When writers like ourselves quarrel with earthly pain (we mean writers of the same intentions, without implying, of course, anything about abilities or otherwise), they are misunderstood if they are supposed to quarrel with pains of every sort. This would be idle and effeminate. They do not pretend, indeed, that humanity might not wish, if it could, to be entirely free from pain; for it endeavours, at all times, to turn pain into pleasure: or at least to set off the one with the other, to make the former a zest and the latter a refreshment. The most unaffected dignity of suffering does this, and, if wise, acknowledges it. The greatest benevolence towards others, the most unselfish relish of their pleasures, even at its own expense, does but look to increasing the general stock of happiness, though content, if it could, to have its identity swallowed up in that splendid contemplation. We are far from meaning that this is to be called selfishness. We are far, indeed, from thinking so, or of so confounding words. But neither is it to be called pain when most unselfish, if disinterestedness by truly understood. The pain that is in it softens into pleasure, as the darker hue of the rainbow melts into the brighter. Yet even if a harsher line is to be drawn between the pain and pleasure of the most unselfish mind (and ill-health, for instance, may draw it), we should not quarrel with it if it contributed to the general mass of comfort, and were of a nature which general kindliness could not avoid. Made as we are, there are certain pains without which it would be difficult to conceive certain great and overbalancing pleasures. We may conceive it possible for beings to be made entirely happy; but in our composition something of pain seems to be a necessary ingredient, in order that the materials may turn to as fine account as possible, though our clay, in the course of ages and experience, may be refined more and more. We may get rid of the worst earth, though not of earth itself.

Now the liability to the loss of children—or rather what renders us sensible of it, the occasional loss itself—seems to be one of these necessary bitters thrown into the cup of humanity. We do not mean that every one must lose one of his children in order to enjoy the rest; or that every individual loss afflicts us in the same proportion. We allude to the deaths of infants in general. These might be as few as we could render them. But if none at all ever took place, we should regard every little child as a man or woman secured; and it will easily be conceived what a world of endearing cares and hopes this security would endanger. The very idea of infancy would lose its continuity with us. Girls and boys would be future men and women, not present children. They would have attained their full growth in our imaginations, and might as well have been men and women at once. On the other hand, those who have lost an infant, are never, as it were, without an infant child. They are the only persons who, in one sense, retain it always, and they furnish their neighbours with the same idea. The other children grow up to manhood and womanhood, and suffer all the changes of mortality. This one alone is rendered an immortal child. Death has arrested it with his kindly harshness, and blessed it into an eternal image of youth and innocence.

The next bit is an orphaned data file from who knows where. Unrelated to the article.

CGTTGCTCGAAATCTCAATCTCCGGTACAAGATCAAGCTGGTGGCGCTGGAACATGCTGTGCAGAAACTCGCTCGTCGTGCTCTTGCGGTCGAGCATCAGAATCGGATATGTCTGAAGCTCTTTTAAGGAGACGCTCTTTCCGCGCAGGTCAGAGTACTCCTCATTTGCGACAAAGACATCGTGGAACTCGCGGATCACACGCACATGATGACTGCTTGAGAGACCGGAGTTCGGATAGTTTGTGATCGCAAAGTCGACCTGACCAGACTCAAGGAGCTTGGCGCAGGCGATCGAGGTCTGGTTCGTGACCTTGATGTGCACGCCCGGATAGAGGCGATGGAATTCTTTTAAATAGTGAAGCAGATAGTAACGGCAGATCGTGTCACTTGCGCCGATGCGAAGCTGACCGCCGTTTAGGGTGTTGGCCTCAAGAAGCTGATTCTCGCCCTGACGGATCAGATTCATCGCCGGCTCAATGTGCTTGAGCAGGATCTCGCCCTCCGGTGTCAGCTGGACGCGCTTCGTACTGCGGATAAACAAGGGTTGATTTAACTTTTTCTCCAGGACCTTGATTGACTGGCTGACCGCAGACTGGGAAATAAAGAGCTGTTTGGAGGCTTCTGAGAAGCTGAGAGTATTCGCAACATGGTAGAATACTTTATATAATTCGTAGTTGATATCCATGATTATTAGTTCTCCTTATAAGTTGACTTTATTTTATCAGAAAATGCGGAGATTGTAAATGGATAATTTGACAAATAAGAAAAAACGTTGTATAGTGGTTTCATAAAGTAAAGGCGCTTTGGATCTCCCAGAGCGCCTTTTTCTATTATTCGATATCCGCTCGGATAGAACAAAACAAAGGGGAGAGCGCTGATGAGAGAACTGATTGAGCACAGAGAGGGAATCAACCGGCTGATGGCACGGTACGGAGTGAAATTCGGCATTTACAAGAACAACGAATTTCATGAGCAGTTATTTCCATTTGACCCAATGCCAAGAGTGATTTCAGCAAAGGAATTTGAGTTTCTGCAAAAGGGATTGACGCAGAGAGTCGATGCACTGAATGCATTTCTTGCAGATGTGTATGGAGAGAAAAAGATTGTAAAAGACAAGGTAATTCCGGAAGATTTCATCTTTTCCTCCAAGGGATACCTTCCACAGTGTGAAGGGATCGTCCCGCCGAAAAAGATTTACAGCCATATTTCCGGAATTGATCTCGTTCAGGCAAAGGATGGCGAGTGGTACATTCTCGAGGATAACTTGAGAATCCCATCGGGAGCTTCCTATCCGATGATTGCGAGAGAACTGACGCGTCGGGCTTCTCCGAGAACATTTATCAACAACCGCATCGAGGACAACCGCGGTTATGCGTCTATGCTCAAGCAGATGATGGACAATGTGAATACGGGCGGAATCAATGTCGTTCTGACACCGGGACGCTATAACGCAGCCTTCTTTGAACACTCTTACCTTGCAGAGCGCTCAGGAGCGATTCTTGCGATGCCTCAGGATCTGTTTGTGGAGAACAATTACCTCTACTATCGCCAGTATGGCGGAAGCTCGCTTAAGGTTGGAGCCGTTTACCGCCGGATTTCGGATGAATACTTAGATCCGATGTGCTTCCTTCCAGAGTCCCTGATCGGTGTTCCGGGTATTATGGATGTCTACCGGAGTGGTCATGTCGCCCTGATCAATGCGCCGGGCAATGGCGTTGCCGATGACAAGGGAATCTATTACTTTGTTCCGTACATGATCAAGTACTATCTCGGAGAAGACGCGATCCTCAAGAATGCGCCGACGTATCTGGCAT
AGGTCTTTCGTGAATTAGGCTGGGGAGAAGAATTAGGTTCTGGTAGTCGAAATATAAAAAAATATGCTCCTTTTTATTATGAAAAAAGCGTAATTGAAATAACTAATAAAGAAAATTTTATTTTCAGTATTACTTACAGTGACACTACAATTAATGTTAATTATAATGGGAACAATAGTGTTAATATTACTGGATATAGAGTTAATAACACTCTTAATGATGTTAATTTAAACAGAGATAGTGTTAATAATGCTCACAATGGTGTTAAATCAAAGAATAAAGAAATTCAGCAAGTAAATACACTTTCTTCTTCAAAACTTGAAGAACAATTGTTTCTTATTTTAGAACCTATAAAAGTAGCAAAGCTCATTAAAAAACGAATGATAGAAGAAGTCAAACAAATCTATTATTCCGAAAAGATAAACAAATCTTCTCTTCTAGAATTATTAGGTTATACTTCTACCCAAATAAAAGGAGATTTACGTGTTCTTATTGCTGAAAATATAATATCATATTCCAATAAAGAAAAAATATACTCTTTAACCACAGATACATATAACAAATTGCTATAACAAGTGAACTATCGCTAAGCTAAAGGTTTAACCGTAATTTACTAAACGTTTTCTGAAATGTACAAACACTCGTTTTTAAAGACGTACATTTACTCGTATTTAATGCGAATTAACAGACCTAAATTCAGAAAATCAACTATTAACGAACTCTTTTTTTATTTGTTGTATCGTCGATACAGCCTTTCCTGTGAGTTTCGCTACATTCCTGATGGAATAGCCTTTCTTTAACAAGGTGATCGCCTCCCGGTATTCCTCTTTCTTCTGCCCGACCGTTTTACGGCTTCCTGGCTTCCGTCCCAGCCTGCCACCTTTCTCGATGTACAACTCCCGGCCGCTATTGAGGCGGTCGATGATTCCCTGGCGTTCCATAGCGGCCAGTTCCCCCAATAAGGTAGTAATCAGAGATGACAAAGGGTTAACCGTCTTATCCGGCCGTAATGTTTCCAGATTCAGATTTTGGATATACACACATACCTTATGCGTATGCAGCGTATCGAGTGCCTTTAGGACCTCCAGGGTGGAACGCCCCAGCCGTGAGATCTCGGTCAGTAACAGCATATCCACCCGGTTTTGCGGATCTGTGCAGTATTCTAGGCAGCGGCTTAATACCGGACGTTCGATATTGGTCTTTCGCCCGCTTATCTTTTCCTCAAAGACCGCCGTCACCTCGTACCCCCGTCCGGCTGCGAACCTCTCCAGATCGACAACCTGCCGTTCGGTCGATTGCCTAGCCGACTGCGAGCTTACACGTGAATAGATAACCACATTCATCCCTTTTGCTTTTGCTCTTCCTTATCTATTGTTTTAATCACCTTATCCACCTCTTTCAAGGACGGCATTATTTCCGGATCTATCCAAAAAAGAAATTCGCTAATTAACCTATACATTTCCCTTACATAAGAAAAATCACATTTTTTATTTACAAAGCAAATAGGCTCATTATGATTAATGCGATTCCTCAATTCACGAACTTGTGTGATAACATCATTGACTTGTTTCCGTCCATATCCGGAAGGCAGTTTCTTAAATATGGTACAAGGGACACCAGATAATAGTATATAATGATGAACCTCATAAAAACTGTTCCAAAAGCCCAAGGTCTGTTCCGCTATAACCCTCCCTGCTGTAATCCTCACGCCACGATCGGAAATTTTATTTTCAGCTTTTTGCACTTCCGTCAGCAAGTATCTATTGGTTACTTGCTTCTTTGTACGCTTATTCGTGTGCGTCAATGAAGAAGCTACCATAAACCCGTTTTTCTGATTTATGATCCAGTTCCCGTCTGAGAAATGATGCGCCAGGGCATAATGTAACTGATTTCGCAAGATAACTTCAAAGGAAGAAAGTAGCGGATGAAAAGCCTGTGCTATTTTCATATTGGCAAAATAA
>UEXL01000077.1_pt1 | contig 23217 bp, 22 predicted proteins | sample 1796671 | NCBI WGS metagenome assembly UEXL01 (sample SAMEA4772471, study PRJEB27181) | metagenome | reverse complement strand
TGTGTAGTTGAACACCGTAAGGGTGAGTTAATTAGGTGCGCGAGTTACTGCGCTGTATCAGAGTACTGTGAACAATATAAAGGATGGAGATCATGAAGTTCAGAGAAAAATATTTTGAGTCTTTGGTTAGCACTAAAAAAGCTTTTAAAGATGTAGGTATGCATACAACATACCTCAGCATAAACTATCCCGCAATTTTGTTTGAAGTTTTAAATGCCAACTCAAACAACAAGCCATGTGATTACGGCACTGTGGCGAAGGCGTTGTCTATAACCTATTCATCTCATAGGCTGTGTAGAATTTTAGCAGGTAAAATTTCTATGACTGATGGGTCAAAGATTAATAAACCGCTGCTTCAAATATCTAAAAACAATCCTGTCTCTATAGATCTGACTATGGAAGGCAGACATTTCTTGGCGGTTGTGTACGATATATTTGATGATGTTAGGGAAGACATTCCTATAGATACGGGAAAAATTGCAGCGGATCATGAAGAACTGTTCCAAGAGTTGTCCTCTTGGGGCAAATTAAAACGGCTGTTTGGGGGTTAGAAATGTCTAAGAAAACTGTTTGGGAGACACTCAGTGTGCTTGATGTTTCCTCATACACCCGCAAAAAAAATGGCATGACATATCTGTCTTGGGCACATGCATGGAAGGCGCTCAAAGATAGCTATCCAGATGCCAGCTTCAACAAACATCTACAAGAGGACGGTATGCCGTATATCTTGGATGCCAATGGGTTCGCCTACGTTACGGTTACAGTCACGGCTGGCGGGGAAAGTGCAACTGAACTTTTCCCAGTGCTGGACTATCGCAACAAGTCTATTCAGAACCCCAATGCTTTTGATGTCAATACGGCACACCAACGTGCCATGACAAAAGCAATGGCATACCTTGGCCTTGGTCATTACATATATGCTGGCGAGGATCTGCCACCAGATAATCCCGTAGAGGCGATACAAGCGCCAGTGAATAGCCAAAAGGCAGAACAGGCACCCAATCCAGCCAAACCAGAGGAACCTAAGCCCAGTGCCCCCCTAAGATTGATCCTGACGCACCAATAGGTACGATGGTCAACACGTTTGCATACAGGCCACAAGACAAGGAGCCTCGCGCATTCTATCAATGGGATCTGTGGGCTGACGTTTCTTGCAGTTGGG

Of such as these are the pleasantest shapes that visit our fancy and our hopes. They are the ever-smiling emblems of joy; the prettiest pages that wait upon imagination. Lastly, “Of these are the kingdom of heaven.” Wherever there is a province of that benevolent and all-accessible empire, whether on earth or elsewhere, such are the gentle spirits that must inhabit it. To such simplicity, or the resemblance of it, must they come. Such must be the ready confidence of their hearts and creativeness of their fancy. And so ignorant must they be of the “knowledge of good and evil,” losing their discernment of that self-created trouble, by enjoying the garden before them, and not being ashamed of what is kindly and innocent.

Deaths of Little Children
by Leigh Hunt (1784 – 1859)

fleursdumal.nl magazine

More in: Archive G-H, Archive G-H, Galerie des Morts, Hunt, Leigh